Kellough: I think the book is targeted toward students and faculty members at the College and University level who have an interest in this issue. Itís also targeted toward people in general who wish to understand this issue more fully. Everyone is generally familiar with the term affirmative action, and itís an issue on which opinions are quite galvanized. There is significant conflict, debate, and argument, and also a fair amount of confusion. I hoped to help reduce levels of misunderstanding and in that way contribute to our national dialogue on affirmative action by clarifying certain key points that tend often to be overlooked.
BCnow: What other books have you been involved with?
Kellough: In addition to the earlier book on affirmative action in the federal civil service and the new book on affirmative action, there are two other books that came out this year. One is a co-authored text on Public Personnel Administration and the other is an edited book on civil service reform in the states. I collaborated on both of those projects with a colleague from Georgia State University, Lloyd G. Nigro. Iíve also contributed more than 30 articles to academic journals and a significant number of book chapters.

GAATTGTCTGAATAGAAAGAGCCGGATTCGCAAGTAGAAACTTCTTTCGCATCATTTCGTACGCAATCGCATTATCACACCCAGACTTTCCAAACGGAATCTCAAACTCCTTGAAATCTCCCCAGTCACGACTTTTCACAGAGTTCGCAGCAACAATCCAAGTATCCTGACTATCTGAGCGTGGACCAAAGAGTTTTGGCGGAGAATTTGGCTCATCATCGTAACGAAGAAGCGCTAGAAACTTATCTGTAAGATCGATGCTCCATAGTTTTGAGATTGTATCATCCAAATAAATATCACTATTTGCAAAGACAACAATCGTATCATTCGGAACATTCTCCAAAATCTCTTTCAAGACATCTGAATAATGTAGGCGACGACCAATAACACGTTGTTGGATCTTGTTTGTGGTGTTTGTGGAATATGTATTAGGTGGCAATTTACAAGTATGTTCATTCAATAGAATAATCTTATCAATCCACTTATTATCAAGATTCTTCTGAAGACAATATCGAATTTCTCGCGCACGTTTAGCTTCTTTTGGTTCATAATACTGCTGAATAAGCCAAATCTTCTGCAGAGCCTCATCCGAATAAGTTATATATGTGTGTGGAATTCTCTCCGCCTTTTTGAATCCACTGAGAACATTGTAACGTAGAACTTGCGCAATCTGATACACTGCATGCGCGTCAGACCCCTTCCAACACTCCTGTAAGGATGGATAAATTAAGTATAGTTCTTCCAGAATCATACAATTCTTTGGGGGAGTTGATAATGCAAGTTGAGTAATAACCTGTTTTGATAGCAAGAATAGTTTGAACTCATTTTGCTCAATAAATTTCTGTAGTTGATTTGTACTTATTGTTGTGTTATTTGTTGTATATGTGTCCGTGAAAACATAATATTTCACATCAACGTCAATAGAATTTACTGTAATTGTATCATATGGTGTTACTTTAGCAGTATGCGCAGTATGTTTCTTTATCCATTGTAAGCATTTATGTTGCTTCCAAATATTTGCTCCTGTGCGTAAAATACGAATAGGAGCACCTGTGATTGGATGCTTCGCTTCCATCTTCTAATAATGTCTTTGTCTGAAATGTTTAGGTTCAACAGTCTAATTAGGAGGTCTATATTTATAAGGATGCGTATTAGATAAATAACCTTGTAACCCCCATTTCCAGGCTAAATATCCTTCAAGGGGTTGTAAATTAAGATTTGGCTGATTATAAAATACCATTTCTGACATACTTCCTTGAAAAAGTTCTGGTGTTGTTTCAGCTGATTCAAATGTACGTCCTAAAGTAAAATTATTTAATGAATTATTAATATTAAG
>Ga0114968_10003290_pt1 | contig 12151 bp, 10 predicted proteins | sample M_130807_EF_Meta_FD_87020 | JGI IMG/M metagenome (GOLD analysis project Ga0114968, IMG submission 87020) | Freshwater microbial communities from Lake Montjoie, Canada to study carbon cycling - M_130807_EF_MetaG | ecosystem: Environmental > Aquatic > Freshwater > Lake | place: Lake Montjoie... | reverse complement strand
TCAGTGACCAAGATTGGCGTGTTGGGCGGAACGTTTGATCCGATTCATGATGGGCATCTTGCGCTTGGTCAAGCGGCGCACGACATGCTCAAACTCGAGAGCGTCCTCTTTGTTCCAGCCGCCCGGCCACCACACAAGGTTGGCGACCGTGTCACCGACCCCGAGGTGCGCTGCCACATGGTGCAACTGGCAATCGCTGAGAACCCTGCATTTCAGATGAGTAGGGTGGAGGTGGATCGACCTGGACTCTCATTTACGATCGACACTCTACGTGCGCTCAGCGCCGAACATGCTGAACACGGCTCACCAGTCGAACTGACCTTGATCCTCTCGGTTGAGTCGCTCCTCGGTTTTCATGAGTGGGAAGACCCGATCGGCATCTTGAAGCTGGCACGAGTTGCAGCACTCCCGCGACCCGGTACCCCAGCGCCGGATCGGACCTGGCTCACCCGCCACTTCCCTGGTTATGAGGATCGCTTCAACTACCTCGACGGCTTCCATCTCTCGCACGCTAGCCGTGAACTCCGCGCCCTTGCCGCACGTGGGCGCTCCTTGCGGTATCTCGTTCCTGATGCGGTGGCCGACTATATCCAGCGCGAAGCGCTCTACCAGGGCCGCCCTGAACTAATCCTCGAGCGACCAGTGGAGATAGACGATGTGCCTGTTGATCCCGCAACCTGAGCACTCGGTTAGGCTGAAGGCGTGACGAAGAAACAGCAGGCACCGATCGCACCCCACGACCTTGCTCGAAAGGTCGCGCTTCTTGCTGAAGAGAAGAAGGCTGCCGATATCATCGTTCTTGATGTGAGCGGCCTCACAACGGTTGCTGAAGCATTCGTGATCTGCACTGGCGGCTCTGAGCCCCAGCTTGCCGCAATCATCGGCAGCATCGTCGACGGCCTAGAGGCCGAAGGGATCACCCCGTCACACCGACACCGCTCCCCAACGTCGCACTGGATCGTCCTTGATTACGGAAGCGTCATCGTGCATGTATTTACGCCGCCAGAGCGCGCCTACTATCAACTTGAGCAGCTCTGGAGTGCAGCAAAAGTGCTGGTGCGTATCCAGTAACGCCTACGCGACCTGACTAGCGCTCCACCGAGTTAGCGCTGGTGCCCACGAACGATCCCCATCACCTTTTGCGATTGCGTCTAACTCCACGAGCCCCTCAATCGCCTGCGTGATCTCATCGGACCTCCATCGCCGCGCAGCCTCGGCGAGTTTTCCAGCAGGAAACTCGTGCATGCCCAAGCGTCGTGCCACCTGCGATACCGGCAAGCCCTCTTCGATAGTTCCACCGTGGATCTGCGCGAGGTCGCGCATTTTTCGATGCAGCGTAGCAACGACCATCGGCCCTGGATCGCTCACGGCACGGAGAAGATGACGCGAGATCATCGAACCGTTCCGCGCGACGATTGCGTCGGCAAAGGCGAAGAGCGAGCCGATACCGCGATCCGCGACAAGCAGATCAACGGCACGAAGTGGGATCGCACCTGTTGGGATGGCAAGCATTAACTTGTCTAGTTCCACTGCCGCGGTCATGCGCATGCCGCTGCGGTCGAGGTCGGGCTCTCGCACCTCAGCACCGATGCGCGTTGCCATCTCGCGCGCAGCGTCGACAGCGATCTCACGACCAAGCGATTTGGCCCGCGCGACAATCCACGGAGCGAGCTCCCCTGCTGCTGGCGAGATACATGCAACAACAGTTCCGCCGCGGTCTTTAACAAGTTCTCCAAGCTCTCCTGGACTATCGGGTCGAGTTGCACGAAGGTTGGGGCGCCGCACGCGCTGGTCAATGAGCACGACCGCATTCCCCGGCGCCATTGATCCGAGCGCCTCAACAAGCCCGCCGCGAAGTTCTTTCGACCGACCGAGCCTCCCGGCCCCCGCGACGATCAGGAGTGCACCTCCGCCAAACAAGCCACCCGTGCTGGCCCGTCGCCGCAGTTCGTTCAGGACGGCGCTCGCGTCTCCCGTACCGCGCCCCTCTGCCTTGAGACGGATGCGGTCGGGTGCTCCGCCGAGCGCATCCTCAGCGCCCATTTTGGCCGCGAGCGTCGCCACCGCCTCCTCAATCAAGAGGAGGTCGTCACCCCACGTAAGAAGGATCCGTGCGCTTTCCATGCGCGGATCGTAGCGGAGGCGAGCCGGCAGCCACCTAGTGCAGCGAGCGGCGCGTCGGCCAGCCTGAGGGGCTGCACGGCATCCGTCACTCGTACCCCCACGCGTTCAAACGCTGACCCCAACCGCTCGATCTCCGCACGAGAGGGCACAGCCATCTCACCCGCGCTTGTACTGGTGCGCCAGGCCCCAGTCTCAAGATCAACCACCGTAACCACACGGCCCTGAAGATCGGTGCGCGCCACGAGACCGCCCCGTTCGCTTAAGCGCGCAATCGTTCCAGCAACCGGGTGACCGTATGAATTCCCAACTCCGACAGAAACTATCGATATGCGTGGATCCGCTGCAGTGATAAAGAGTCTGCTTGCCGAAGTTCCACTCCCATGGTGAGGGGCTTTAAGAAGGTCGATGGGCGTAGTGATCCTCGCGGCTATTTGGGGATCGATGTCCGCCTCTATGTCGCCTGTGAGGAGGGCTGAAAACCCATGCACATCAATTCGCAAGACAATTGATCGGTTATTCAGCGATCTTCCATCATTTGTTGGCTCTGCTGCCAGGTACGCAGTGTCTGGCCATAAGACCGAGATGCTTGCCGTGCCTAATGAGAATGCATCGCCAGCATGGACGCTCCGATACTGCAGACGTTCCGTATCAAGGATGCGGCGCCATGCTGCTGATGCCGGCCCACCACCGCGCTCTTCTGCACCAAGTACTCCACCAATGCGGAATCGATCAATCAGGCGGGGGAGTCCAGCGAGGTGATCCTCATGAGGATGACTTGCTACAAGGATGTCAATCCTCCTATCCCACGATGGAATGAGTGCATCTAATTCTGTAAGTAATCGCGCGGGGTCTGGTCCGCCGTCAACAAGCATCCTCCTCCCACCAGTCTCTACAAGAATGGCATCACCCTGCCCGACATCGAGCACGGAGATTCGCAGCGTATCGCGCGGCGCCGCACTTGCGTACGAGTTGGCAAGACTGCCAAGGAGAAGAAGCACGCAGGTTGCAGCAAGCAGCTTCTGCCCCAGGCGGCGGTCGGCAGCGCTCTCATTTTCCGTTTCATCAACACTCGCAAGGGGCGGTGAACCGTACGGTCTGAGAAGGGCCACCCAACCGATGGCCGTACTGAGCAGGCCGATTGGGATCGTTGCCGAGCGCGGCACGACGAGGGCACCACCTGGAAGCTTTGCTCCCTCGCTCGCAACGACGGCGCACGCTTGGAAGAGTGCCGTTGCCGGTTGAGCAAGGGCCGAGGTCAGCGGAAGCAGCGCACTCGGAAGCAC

BCnow: In closing, what do you want us to remember?
Kellough: I want to note that were it not for Berea College, I wouldnít have gone to college at all. I wouldnít have been able to afford any place else, but Berea made it possible for me because there was no tuition and they had the student labor program. I owe Berea quite a bit and havenít fully repaid that debt. I donít know if I can ever fully repay Berea for what the College has given me.
Dr. J. Edward Kellough (Berea 1977) is Professor and MPA and PhD Program Director in the Department of Public Administration and Policy at the University of Georgia. He specializes in public personnel management, public administration, and program evaluation. Dr. Kellough is a member of the Executive Council of the National Association of Schools of Public Affairs and Administration (NASPAA) and a member of the NASPAA Commission on Peer Review and Accreditation. He also serves on the Executive Committee of the American Political Science Association, Section on Public Administration. His most recent books include Understanding Affirmative Action: Politics, Discrimination, and the Search for Justice (Georgetown University Press, 2007); The New Public Personnel Administration, sixth edition, with Lloyd G. Nigro and Felix A. Nigro (Thomson/Wadsworth, 2007); and Civil Service Reform in the States: Personnel Policy and Politics at the Sub-National Level, edited with Lloyd G. Nigro (State University of New York Press, 2006). His research has also appeared in the American Journal of Political Science, Public Administration Review, The Journal of Public Administration Research and Theory, The Review of Public Personnel Administration, The American Review of Public Administration, Social Science Quarterly, and many other journals. He has lectured in China, The Republic of Georgia, the Netherlands, Russia, South Korea, and Ukraine. Kellough can be contacted via email at firstname.lastname@example.org.